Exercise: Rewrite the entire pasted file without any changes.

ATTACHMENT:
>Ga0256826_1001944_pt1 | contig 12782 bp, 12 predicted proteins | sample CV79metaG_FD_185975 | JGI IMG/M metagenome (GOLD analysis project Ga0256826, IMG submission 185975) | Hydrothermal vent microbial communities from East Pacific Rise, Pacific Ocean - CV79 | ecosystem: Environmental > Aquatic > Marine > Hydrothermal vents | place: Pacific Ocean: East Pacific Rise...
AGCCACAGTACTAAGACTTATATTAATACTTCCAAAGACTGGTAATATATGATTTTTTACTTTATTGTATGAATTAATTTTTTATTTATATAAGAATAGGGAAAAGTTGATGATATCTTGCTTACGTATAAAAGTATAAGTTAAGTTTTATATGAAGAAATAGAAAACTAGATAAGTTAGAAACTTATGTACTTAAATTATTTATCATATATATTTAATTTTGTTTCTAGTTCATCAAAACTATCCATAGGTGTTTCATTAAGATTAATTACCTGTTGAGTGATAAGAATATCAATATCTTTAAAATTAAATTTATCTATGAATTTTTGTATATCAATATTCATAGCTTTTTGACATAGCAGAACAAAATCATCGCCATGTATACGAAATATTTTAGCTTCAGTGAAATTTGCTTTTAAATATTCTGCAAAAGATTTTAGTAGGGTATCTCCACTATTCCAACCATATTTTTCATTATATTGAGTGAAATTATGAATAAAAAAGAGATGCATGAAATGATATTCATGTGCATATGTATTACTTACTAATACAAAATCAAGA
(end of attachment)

>Ga0256826_1001944_pt1 | contig 12782 bp, 12 predicted proteins | sample CV79metaG_FD_185975 | JGI IMG/M metagenome (GOLD analysis project Ga0256826, IMG submission 185975) | Hydrothermal vent microbial communities from East Pacific Rise, Pacific Ocean - CV79 | ecosystem: Environmental > Aquatic > Marine > Hydrothermal vents | place: Pacific Ocean: East Pacific Rise...
AGCCACAGTACTAAGACTTATATTAATACTTCCAAAGACTGGTAATATATGATTTTTTACTTTATTGTATGAATTAATTTTTTATTTATATAAGAATAGGGAAAAGTTGATGATATCTTGCTTACGTATAAAAGTATAAGTTAAGTTTTATATGAAGAAATAGAAAACTAGATAAGTTAGAAACTTATGTACTTAAATTATTTATCATATATATTTAATTTTGTTTCTAGTTCATCAAAACTATCCATAGGTGTTTCATTAAGATTAATTACCTGTTGAGTGATAAGAATATCAATATCTTTAAAATTAAATTTATCTATGAATTTTTGTATATCAATATTCATAGCTTTTTGACATAGCAGAACAAAATCATCGCCATGTATACGAAATATTTTAGCTTCAGTGAAATTTGCTTTTAAATATTCTGCAAAAGATTTTAGTAGGGTATCTCCACTATTCCAACCATATTTTTCATTATATTGAGTGAAATTATGAATAAAAAAGAGATGCATGAAATGATATTCATGTGCATATGTATTACTTACTAATACAAAATCAAGA